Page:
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Discussions > General Topics > General Discussions > When is it time??

When is it time??

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Belusky

I had a conversation with a nice gentleman today, about his old kelpie. This kelpie is 16 years old, deaf and not able to move much, but she does wander around a fair bit. Now he said to me that he was thinking of having her PTS soon, but he didnt know when to do it. He asked me when i thought would be right. I told him to take her to his vet and get her a full check up first, and ask the vet for advice. So just wondering, when would you know it was time? Or have you ever decided it was time, if so what helped you make that choice???
 


michdwy
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I don't think there is an easy answer, and often it is an extremely painful decision one has to make. Personally of course I want to keep my dog as long as possible, but when it gets ao a stage that he/she is in such great pain that any enjoyment of life seems to have gone, then it is most likely time to say goodbye. The last time I had to do it was my 18 years old ex racer whippet cross (a lurcher). In the morning she chased a hare, almost catching it, which is very remarkable at that age. At about noon, I was on the computer, she was on the sofa and I heard her tail slapping, as dogs often do when dreaming. As it continued, I went to look at her. She was obviously having some kind of seizure. She did not know me, or where she was at first when she got up. She kept going round the room, obviously lost, not seeing me or the other two dogs, who were very concerned. She kept falling and banging into the furniture. I took her to the vet, but by then she seemed to have recovered. The vet inspected her carefully but could find nothing wrong by this time. He said it might just be a one off. She seemed normal for the rest of the day, although subdued. As I was putting them to bed that same night, she had another. I took her to an all-night vet. who on a blood sample could give me a full analysis of all the organs in 20 minutes. Everything was fine in the major organs, except the brain. The vet advised me at her age there was only one thing we could do. I cuddled and stroked her. As soon as the needle was put in, it brought on another seizure, and it took two vets, a nurse and me to hold her still. One of the worst experiences of my life, and I have lost my wife and a soldier son.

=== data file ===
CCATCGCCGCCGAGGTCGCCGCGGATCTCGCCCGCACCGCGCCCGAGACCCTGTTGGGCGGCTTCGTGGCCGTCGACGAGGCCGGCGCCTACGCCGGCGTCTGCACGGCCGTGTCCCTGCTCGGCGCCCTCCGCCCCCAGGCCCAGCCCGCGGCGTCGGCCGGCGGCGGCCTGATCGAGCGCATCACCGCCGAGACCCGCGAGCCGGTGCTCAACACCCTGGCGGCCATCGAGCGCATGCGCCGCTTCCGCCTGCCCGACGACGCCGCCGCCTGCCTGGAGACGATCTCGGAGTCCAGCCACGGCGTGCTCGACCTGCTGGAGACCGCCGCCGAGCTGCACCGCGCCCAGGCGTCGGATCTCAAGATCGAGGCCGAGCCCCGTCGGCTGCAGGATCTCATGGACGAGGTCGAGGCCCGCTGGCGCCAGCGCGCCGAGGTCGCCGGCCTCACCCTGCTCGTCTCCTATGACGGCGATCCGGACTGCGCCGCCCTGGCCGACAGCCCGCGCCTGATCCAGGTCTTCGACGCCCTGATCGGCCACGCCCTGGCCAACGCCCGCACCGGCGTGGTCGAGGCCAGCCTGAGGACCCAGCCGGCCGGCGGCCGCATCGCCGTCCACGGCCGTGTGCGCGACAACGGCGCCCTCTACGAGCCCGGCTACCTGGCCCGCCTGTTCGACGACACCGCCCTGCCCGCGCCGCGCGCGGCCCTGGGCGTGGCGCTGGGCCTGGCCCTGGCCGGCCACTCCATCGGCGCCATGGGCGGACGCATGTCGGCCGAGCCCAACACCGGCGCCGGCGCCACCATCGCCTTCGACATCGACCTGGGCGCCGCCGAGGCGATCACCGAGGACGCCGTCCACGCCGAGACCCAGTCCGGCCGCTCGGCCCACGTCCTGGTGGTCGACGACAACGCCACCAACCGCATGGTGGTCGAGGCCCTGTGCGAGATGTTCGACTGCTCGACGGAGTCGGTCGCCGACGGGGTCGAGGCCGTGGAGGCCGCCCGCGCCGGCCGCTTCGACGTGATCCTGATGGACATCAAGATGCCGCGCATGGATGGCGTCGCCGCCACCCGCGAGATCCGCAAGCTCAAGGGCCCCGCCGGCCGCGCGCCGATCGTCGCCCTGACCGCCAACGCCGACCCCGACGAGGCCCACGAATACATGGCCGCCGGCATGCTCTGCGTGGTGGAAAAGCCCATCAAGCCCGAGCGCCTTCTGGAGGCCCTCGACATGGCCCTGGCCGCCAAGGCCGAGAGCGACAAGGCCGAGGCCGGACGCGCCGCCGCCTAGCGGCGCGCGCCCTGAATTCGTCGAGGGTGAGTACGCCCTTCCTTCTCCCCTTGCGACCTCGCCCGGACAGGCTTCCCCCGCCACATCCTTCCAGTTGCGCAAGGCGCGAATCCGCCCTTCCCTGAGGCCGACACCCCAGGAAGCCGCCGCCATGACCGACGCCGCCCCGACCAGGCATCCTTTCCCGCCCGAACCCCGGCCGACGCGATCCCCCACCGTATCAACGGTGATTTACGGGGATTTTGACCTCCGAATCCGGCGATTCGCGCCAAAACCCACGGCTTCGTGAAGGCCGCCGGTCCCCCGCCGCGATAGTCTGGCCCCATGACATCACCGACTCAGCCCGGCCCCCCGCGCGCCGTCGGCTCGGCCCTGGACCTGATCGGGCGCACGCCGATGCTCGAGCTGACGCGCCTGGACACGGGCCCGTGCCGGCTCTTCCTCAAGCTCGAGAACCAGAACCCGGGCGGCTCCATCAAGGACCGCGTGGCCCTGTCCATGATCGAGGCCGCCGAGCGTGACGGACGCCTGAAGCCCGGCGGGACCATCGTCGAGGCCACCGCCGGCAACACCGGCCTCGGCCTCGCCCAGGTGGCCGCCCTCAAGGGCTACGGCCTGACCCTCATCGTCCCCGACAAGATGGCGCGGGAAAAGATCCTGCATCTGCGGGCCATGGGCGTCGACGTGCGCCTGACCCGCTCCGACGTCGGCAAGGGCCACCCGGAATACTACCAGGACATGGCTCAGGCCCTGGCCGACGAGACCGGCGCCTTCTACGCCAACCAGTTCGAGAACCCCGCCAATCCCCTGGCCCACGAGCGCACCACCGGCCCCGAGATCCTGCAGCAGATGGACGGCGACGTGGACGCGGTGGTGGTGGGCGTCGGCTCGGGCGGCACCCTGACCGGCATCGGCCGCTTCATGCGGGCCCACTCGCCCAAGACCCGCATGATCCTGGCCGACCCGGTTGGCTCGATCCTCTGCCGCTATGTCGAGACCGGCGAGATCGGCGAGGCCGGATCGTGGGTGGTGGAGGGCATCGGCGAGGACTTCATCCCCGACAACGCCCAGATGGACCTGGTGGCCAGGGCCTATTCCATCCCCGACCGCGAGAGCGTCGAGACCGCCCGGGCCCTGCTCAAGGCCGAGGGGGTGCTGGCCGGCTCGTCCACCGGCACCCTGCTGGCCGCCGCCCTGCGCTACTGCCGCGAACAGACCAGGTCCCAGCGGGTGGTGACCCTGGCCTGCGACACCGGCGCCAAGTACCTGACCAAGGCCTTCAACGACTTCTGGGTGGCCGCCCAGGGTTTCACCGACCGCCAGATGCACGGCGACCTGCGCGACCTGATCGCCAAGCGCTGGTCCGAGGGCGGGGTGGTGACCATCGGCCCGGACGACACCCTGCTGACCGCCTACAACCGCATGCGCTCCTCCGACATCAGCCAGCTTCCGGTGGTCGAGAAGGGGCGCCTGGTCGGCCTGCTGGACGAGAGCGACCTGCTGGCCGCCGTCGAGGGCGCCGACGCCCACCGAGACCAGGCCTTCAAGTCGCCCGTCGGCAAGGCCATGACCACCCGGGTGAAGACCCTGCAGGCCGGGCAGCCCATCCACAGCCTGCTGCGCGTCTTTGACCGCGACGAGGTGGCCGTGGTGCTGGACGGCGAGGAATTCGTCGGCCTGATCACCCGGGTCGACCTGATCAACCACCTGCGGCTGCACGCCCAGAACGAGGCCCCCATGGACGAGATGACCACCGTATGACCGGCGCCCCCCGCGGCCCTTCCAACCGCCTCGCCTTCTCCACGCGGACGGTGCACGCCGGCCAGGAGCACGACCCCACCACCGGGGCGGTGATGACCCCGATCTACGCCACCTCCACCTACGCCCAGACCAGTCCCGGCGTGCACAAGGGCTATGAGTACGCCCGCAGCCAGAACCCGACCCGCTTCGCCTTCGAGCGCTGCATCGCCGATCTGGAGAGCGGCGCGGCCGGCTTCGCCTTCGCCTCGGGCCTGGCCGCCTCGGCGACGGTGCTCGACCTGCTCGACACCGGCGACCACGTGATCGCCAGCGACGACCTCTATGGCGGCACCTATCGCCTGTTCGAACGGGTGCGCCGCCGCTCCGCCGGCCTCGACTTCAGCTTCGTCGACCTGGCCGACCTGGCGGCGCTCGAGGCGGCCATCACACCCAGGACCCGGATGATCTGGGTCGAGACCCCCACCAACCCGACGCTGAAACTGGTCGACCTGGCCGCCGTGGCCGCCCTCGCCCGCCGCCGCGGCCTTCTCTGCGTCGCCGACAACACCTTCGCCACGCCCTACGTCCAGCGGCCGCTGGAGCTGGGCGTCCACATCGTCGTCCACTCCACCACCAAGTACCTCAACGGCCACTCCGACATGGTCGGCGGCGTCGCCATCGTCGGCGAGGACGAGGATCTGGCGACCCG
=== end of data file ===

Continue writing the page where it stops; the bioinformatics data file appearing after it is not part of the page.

stormrise
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That's always a tough question, and the only right answer IMHO is when it's right for your dog. I've recently had to PTS my beautiful Boxmation at the young age of 7 when he finally lost his fight with pneumonia and E.Coli. He'd fought like a trooper for over 2 months and although his appetite was off and he'd lost weight, he had plenty of interest in life still. One morning though, his body just started to give up. He couldn't absorb enough liquid to keep him hydrated and his kidneys were starting to shut down. We took him for a last walk that morning and explored all the places he loved, then sat with him on his bed talking and laughing over all the wacky tricks he's get up to. When our wonderful vet finally gave him the injection (via a catheta, so no pain) he was surrounded by those who loved him most (including our vet) and the sound of happy voices. I can't think of a better way to go. It's hard to put aside your feelings for your beloved pet long enough to do what's right, and it wasn't easy for to be happy then- but it would have worried him if we'd been weepy and resistant- and that wasn't fair to him. Afterwards we had the time to fall apart- and we did, but the most important thing was that he didn't suffer. Love your friend enough to know when you're holding on for you... not for them.
campmom